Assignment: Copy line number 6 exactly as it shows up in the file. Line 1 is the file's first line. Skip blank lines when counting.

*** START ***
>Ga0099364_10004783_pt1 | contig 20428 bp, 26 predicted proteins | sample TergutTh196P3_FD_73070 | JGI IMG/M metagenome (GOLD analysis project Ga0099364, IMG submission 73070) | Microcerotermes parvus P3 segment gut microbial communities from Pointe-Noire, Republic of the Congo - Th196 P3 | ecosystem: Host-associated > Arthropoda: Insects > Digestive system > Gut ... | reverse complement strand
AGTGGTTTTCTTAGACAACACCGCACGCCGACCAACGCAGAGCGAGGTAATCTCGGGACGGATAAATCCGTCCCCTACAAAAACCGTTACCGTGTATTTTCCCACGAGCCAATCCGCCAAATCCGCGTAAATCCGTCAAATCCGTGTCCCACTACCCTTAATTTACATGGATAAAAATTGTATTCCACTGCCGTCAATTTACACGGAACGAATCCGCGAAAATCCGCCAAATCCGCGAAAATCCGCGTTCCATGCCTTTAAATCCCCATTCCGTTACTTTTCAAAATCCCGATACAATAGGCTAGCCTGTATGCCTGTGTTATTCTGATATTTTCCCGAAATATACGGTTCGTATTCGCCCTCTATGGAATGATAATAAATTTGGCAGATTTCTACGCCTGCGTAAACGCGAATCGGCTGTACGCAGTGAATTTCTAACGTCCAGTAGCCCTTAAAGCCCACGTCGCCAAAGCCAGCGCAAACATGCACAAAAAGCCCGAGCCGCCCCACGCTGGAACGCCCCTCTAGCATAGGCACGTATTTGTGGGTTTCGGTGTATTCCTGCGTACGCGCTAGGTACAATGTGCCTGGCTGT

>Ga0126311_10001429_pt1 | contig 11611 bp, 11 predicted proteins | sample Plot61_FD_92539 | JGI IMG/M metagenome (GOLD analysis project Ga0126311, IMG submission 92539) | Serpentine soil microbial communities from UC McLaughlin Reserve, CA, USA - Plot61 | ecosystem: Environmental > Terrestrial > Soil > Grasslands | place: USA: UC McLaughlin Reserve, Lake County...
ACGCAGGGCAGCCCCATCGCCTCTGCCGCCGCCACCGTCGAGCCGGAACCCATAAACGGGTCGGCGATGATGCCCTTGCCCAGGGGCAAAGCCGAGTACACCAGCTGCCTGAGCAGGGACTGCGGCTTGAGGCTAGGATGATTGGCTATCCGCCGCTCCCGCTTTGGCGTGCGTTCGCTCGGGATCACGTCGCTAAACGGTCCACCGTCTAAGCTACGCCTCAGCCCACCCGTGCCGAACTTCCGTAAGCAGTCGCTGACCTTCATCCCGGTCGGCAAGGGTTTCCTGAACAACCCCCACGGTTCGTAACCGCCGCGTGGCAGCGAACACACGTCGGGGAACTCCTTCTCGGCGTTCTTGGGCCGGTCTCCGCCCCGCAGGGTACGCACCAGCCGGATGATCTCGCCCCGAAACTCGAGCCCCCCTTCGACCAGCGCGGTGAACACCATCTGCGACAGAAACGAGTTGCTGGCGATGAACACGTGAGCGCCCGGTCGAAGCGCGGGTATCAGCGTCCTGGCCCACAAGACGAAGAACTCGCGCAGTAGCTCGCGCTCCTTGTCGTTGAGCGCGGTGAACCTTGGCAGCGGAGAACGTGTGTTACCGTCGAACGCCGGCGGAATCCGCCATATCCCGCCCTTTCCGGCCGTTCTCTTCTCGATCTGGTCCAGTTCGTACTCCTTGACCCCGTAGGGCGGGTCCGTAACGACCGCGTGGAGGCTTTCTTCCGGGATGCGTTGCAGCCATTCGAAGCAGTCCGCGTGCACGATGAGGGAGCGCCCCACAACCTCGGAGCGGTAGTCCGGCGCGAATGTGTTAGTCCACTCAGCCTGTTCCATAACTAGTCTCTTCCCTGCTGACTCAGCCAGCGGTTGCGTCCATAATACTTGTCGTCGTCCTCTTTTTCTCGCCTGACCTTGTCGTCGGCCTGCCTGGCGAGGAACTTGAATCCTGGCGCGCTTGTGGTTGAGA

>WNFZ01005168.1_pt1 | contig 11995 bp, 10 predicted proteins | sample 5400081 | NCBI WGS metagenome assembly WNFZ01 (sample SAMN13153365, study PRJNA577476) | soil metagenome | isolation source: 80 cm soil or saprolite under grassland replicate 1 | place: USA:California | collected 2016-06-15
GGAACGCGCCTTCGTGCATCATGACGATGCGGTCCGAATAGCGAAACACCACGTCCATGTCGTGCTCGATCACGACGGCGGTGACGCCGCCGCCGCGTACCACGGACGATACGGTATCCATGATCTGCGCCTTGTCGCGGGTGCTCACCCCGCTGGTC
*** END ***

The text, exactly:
GGAACGCGCCTTCGTGCATCATGACGATGCGGTCCGAATAGCGAAACACCACGTCCATGTCGTGCTCGATCACGACGGCGGTGACGCCGCCGCCGCGTACCACGGACGATACGGTATCCATGATCTGCGCCTTGTCGCGGGTGCTCACCCCGCTGGTC